Queer Library: New Additions

queerlibrary2

Queer Library is a new feature on Bonjour, Cass! On Fridays I’ll write about a queer book on my shelves, an upcoming book I’m looking forward to reading, a review, or anything else related to LGBTQ books.

I don’t buy a lot of books anymore; partly because, as you may understand, I have quite the reading habit and buying all the books I want to read would be devastating to my bank account; but mostly because I decided, after moving for the third time in as many years, that maybe now was the time for my personal library to be a bit more selective. The only books I really buy these days (that don’t exclusively come from used bookstores or thrift stores) are LGBTQ books, fiction and non-, because, well, I just can’t help myself. Here are three books I’ve recently added to my library: two new releases and one soon-to-be-rereleased novel.

TheEndofSanFrancisco

The End of San Francisco by Mattilda Bernstein Sycamore

Blurb from Amazon:

The End of San Francisco breaks apart the conventions of memoir to reveal the passions and perils of a life that refuses to conform to the rules of straight or gay normalcy. A budding queer activist escapes to San Francisco, in search of a world more politically charged, sexually saturated, and ethically consistent—this is the person who evolves into Mattilda Bernstein Sycamore, infamous radical queer troublemaker, organizer and agitator, community builder, and anti-assimilationist commentator. Here is the tender, provocative, and exuberant story of the formation of one of the contemporary queer movement’s most savvy and outrageous writers and spokespersons.

Using an unrestrained associative style to move kaleidoscopically between past, present, and future, Sycamore conjures the untidy push and pull of memory, exposing the tensions between idealism and critical engagement, trauma and self-actualization, inspiration and loss. Part memoir, part social history, and part elegy, The End of San Francisco explores and explodes the dream of a radical queer community and the mythical city that was supposed to nurture it.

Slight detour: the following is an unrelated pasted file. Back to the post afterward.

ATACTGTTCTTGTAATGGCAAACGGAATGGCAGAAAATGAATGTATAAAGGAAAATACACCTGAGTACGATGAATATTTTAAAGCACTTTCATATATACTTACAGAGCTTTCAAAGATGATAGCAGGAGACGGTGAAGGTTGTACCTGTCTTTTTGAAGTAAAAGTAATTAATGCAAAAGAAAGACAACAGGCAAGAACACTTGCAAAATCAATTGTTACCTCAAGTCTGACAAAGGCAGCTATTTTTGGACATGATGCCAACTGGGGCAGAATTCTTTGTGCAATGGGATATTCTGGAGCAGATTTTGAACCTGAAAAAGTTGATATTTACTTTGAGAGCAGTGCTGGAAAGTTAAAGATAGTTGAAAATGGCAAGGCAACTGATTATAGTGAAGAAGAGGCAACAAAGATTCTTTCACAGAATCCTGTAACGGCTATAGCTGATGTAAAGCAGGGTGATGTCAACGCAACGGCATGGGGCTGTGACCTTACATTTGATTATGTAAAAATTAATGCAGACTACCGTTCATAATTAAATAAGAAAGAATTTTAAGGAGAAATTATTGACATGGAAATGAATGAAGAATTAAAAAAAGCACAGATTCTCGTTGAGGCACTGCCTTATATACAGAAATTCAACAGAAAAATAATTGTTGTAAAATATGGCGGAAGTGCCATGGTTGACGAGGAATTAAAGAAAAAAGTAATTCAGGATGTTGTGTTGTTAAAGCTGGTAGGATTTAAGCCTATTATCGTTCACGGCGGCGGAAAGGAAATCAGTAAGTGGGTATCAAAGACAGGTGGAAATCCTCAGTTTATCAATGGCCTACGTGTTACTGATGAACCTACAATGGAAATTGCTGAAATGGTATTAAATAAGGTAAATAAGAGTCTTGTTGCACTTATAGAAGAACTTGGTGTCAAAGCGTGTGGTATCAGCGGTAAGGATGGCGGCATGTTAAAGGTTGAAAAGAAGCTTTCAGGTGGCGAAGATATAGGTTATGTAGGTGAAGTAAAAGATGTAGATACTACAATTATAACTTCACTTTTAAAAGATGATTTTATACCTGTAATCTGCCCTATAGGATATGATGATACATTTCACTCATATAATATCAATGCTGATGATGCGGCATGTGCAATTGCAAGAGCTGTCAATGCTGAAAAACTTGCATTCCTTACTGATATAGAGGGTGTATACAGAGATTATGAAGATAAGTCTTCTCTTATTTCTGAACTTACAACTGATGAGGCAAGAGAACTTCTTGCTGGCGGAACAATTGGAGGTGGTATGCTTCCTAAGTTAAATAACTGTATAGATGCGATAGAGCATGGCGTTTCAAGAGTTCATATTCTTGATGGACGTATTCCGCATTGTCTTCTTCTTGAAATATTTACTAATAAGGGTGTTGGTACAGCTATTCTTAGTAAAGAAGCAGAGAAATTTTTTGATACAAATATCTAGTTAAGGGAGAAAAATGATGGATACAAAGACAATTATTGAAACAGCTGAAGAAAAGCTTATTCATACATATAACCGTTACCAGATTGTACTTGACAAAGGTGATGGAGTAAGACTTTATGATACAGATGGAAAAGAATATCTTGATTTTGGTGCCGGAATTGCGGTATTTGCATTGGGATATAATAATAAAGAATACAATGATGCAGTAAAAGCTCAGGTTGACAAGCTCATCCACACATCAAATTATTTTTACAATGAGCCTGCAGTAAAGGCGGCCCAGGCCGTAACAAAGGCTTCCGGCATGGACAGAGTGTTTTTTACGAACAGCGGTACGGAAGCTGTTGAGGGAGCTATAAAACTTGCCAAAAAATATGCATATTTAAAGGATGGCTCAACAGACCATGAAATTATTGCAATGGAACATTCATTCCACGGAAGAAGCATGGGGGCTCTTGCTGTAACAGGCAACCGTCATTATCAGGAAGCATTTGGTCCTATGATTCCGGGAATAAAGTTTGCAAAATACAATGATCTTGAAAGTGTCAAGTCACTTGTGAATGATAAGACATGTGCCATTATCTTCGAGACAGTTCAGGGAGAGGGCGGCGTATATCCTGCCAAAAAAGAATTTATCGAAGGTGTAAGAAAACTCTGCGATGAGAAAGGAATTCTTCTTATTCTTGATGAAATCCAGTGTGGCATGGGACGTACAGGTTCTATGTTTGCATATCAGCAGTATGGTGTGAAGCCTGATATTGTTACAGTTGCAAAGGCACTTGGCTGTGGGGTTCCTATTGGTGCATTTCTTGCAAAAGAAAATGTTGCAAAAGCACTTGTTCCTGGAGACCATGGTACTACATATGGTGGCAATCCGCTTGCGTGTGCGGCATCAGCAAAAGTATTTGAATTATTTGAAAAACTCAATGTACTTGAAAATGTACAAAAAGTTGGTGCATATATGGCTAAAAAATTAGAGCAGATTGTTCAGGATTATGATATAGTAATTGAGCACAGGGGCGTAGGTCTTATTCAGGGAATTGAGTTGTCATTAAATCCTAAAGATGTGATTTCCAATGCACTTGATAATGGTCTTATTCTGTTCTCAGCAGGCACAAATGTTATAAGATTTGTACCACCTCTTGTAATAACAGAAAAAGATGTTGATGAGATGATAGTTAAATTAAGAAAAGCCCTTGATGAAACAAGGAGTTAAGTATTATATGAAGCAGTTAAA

Why I Bought It: How could I resist? I own (and have read almost) all of the anthologies Sycamore edited, so how could I resist this memoir?

thebeautifullyworthless The Beautifully Worthless by Ali Liebegott

Blurb from Amazon:

A runaway waitress leaves her lover, grabs her dog, and hits the highway. Ali Liebegott maps her travels in a series of hilarious and heartbreaking letters to the girl she left behind, and some of the most exquisite poetry written about love, heartache, and madness.

Why I Bought It: Liebegott’s previous novel The IHOP Papers still has a special place in my heart because a) I remember where I bought it and where I read it and how it felt and b) I really love the cover.

afterdelores After Delores by Sarah Schulman

Blurb from Amazon:

[...] A noirish tale about a no-nonsense coffee-shop waitress in New York who is nursing a broken heart after her girlfriend Dolores leaves her; her attempts to find love again are funny, sexy, and ultimately even violent. After Delores is a fast-paced, electrifying chronicle of the Lower East Side’s lesbian subculture in the 1980s.

Why I Bought It: This book is being re-released by Arsenal Pulp Press in September and I didn’t even know it until I started writing this blog post! I bought the 1989 version, used, from the LGBT specialty bookstore Calamus Bookstore here in Boston, a few weeks ago. After I read Schulman’s memoir The Gentrification of the Mind: Witness to a Lost Imagination, I’ve been busily hunting down her previous work. 

 

4 Comments

Filed under GLBTQ, Queer Library

4 responses to “Queer Library: New Additions

  1. The Beautifully Worthless and After Delores are both wonderful, so you have good reading in your near future. I wasn’t crazy about The World We Found, but I hope you like it better than I did. (I reviewed it here: http://lindypratch.blogspot.ca/2013/03/the-world-we-found-by-thrity-umrigar.html )

  2. “The Beautifully Worthless” is an awesome title.

  3. I love After Dolores It’s probably the most straightforwardly enjoyable of Schulman’s novels.

  4. Pingback: Link Round Up: April 30 – May 8 | The Lesbrary

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